Minimalist Training

I received many questions last week from young guys who wanted to know how they should be training to achieve their fitness goals. Mostly they had a lot of questions on programs, diets, methods, and so on, and used a lot of fancy words or phrases that I was largely unfamiliar with. 

Here is my answer to all of you in regards to what style of training or programming or eating I think is best:


It’s so easy to get pulled in by new gimmicks, training fads, diets, and so on.

Every time you turn around, people are repositioning old methods as new “systems.”

Example: TUT or “Time Under Tension” training used to just be called slow, controlled reps.
Intermittent fasting used to just be called “not eating all the time.”

Butterfly pull-ups used to be called “having a seizure.”

Paleo, gluten-free, keto, whatever.

All are probably fine and have their place (don’t get too triggered here, keto guys!) just don’t get caught up in the hype.

Keep it simple, stupid.

Unless you are training specifically for competitive bodybuilding, the following rules hold true, eternally:

Use barbells for sure, dumbbells and kettlebells if you want, machines sparingly or not at all.

If you are spending more time with chains and bands and gadgets than you are under the bar, putting in smooth, quality repetitions with an intelligently (but simply) programmed regimen, it may be time to ask yourself the important question- what am I training for?

This is a completely reasonable question and usually has a simple answer, if folks are being honest. It will usually be one of four, or a combination thereof, with some emphasis on one or the other:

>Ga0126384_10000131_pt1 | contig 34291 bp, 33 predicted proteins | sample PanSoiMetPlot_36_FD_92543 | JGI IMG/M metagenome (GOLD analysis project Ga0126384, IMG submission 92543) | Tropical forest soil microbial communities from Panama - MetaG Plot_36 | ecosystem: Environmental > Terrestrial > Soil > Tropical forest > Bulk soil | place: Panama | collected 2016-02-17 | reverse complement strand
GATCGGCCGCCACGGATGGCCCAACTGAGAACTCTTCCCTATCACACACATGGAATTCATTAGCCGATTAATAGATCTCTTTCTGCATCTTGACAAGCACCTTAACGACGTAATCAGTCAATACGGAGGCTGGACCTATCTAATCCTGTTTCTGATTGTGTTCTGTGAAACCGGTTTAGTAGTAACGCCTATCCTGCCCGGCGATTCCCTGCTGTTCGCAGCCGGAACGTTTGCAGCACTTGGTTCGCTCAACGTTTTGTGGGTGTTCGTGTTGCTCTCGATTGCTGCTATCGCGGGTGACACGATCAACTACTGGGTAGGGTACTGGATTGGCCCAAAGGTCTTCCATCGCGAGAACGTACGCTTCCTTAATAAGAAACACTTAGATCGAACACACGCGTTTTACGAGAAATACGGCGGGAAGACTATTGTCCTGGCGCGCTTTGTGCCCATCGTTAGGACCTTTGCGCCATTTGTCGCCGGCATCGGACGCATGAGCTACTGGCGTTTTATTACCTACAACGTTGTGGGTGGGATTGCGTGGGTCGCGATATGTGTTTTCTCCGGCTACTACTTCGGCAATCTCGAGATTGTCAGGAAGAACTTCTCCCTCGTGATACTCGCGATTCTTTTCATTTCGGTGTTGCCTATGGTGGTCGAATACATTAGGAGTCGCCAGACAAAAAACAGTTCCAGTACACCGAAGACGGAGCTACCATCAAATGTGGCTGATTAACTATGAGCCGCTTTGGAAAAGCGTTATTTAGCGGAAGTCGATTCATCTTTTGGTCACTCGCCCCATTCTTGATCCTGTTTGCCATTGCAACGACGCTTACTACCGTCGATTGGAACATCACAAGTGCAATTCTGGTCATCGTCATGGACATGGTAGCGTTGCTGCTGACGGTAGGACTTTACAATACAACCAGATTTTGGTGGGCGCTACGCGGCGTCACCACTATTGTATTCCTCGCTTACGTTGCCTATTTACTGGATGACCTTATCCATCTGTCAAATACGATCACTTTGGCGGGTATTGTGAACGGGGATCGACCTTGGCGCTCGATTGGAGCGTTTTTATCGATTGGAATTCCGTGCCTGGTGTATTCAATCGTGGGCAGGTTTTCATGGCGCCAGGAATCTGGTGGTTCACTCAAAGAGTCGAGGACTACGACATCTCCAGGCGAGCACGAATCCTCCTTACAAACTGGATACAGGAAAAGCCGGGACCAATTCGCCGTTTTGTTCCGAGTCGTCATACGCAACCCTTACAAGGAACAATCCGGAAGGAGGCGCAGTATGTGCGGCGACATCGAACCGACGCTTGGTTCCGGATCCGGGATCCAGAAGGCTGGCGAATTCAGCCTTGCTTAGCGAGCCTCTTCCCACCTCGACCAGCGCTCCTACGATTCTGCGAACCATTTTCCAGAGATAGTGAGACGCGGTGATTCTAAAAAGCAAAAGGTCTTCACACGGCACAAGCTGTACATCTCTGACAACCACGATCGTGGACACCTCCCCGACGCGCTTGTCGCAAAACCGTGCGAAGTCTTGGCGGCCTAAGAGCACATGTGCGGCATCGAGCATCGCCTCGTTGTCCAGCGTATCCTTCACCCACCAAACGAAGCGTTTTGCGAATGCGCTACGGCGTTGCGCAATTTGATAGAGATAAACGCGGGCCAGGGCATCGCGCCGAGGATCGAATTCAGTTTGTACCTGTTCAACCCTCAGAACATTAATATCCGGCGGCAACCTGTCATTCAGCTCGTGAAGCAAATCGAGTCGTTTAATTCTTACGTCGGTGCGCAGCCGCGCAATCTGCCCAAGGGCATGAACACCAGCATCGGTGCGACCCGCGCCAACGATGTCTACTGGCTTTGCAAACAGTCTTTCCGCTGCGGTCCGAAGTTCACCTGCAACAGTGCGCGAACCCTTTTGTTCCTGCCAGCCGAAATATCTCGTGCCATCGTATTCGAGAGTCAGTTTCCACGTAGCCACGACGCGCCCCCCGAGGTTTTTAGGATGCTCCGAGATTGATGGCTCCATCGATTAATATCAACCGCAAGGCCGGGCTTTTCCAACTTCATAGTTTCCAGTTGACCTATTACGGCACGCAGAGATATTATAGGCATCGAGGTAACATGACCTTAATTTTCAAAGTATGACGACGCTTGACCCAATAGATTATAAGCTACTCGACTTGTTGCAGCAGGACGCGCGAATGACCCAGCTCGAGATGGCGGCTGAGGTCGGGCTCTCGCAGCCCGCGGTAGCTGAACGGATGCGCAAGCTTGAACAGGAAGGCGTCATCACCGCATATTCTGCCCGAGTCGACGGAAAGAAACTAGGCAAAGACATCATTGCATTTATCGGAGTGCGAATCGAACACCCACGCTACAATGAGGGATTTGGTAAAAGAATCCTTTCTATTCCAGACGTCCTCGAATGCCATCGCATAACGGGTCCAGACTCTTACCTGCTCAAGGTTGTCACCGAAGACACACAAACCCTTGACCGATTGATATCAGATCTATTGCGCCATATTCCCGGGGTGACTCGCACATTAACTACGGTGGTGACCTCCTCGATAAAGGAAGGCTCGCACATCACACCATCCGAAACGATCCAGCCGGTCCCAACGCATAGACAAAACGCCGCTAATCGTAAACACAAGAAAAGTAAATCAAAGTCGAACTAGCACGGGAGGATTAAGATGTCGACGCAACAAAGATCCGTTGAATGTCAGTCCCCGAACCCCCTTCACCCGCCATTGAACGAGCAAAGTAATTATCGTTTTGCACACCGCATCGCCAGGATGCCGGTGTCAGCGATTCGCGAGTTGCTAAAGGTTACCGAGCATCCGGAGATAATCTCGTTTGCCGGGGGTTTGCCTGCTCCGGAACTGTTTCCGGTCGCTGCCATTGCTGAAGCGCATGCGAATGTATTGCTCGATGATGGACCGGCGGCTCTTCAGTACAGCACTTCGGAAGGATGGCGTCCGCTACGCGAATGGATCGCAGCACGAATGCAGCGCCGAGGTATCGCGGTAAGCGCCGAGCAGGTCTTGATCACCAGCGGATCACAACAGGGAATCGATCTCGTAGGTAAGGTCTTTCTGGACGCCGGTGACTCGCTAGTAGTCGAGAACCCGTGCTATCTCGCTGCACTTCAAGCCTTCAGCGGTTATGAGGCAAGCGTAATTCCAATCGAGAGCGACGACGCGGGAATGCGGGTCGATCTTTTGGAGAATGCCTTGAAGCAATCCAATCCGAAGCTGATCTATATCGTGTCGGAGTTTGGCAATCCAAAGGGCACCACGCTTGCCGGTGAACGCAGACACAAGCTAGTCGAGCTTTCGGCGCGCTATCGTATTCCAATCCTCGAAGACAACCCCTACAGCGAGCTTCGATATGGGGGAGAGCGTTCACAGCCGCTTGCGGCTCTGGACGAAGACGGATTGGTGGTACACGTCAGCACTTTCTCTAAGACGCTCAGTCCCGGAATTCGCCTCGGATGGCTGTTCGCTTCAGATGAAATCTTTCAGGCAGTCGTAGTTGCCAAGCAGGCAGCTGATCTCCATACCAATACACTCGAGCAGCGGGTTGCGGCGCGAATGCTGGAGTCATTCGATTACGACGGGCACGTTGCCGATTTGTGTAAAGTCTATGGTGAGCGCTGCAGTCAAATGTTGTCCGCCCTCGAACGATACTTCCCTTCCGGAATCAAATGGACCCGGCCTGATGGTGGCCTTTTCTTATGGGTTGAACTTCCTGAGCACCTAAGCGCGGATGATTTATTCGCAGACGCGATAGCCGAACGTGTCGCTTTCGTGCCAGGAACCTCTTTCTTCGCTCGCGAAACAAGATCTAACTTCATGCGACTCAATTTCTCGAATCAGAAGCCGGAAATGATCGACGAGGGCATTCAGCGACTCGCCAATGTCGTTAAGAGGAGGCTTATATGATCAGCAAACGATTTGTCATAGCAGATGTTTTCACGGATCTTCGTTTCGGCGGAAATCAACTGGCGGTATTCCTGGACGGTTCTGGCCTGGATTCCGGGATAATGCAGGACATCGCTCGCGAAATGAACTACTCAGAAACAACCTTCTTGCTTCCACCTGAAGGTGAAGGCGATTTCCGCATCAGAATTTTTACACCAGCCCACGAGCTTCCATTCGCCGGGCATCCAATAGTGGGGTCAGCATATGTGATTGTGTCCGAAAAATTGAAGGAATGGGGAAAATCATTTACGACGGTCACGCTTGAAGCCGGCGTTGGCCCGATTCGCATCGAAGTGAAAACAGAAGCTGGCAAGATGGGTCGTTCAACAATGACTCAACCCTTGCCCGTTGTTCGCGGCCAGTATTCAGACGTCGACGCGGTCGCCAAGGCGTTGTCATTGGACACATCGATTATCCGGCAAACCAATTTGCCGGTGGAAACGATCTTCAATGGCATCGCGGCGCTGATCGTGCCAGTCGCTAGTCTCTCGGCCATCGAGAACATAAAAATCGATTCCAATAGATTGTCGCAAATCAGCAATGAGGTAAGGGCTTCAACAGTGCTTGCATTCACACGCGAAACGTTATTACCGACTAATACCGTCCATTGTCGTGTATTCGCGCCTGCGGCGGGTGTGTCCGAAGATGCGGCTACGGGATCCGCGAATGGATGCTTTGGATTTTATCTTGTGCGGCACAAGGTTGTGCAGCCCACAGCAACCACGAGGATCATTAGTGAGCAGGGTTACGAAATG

I am training to be stronger.

I am training to be healthier.

I am training to look good. This also holds true for those who want to look more intimidating, or a harder target, or whatever. Training for aesthetic is not “unmanly.” All animals posture, especially aggressive ones, and anyone who says they don’t train with a certain amount of this as their reasoning is probably a liar.

I am training because I enjoy it.

The last should always hold true, but so often, people start to get caught up in ways that they think they *should* train, or what some “movement coach” is telling them, rather than the ways they actually want to train. Then, training becomes some kind of chore in which technical movements are performed for their own sake, and the sheer pleasure and raw, furious joy that should accompany moving heavy weight is lost in a shuffle of numbers, equations, and boring details.

Push weight, not pencils.

If you are lifting to get stronger, to make progress, to maintain discipline, and to grow thick, gnarly muscles- stay minimal in your approach, and maximal in your effort and discipline and consistency.

Squat, press, deadlift and row. If I could only do four things in the gym forever, these would be it for me, and during my 8 months on the west coast, this is basically all I did (especially if you count weighted chins as a kind of vertical row).

I ate for strength, which means I ate big meals, usually 4 or so a day, that were pretty high in protein and fat, and tried to keep my carbohydrates for after my meal, so I wouldn’t eat as many. If I started getting a little fat, I would eat one less meal a day and do a little more moving around. Walking, pushing or pulling a sled, working the heavy bag, whatever.

My numbers were not phenomenal, but I was pretty strong, with a 415 squat, 505 deadlift, 365 bench and 205 overhead at between 185 and 190 pounds bodyweight most days.

My body fat was never so high that I couldn’t see shoulder and arm vascularity and at least the top set of abs, which is, I think, a reasonable level to maintain even if you are “permabulking,” which I find is usually just something fat guys with no discipline and poverty lifts call “eating like a human garbage can because I can’t stop myself.”

A lot of guys get so worried about the details that they lose the essence of the Riddle of Steel.

Train hard. Lift heavy. Eat well and often. Get good sleep. Be consistent.

If you are training solely to build muscle and get strong, these are your watchwords.

Don’t make it harder than it already is, and remember: 

Strength is the least egalitarian thing there is. It’s something that you don’t deserve to have, and cannot have, unless you do.

You have to put in the time and work for it, and it demands sacrifices.

No one can have it handed to them, which is why we find it so beautiful, so worthwhile, and so brutally honest.



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